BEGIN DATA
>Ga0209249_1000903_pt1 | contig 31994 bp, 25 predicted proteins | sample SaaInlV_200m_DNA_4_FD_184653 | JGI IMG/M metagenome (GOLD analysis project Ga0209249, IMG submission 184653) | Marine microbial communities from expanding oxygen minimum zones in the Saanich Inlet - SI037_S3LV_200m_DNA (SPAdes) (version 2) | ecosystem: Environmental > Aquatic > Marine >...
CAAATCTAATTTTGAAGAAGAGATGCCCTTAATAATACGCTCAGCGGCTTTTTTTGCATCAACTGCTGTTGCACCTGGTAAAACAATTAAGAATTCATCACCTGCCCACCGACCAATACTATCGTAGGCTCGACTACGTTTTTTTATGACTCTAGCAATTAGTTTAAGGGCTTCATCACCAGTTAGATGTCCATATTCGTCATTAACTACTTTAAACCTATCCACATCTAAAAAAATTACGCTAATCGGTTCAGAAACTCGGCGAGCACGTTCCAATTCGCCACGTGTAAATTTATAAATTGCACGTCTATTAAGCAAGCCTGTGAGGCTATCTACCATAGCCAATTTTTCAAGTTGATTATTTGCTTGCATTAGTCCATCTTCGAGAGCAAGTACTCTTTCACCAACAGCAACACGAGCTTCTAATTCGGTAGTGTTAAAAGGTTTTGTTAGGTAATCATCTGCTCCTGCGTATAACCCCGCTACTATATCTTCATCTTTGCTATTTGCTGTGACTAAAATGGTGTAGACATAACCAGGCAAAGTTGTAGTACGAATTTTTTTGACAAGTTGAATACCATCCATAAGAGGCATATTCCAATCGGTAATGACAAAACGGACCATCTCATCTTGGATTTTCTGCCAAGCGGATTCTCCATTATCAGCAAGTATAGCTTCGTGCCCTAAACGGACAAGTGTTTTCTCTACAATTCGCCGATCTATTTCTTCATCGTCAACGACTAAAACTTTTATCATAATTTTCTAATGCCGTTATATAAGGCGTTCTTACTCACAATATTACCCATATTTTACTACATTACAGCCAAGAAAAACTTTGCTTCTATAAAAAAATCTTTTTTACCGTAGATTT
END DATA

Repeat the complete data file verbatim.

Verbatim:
>Ga0209249_1000903_pt1 | contig 31994 bp, 25 predicted proteins | sample SaaInlV_200m_DNA_4_FD_184653 | JGI IMG/M metagenome (GOLD analysis project Ga0209249, IMG submission 184653) | Marine microbial communities from expanding oxygen minimum zones in the Saanich Inlet - SI037_S3LV_200m_DNA (SPAdes) (version 2) | ecosystem: Environmental > Aquatic > Marine >...
CAAATCTAATTTTGAAGAAGAGATGCCCTTAATAATACGCTCAGCGGCTTTTTTTGCATCAACTGCTGTTGCACCTGGTAAAACAATTAAGAATTCATCACCTGCCCACCGACCAATACTATCGTAGGCTCGACTACGTTTTTTTATGACTCTAGCAATTAGTTTAAGGGCTTCATCACCAGTTAGATGTCCATATTCGTCATTAACTACTTTAAACCTATCCACATCTAAAAAAATTACGCTAATCGGTTCAGAAACTCGGCGAGCACGTTCCAATTCGCCACGTGTAAATTTATAAATTGCACGTCTATTAAGCAAGCCTGTGAGGCTATCTACCATAGCCAATTTTTCAAGTTGATTATTTGCTTGCATTAGTCCATCTTCGAGAGCAAGTACTCTTTCACCAACAGCAACACGAGCTTCTAATTCGGTAGTGTTAAAAGGTTTTGTTAGGTAATCATCTGCTCCTGCGTATAACCCCGCTACTATATCTTCATCTTTGCTATTTGCTGTGACTAAAATGGTGTAGACATAACCAGGCAAAGTTGTAGTACGAATTTTTTTGACAAGTTGAATACCATCCATAAGAGGCATATTCCAATCGGTAATGACAAAACGGACCATCTCATCTTGGATTTTCTGCCAAGCGGATTCTCCATTATCAGCAAGTATAGCTTCGTGCCCTAAACGGACAAGTGTTTTCTCTACAATTCGCCGATCTATTTCTTCATCGTCAACGACTAAAACTTTTATCATAATTTTCTAATGCCGTTATATAAGGCGTTCTTACTCACAATATTACCCATATTTTACTACATTACAGCCAAGAAAAACTTTGCTTCTATAAAAAAATCTTTTTTACCGTAGATTT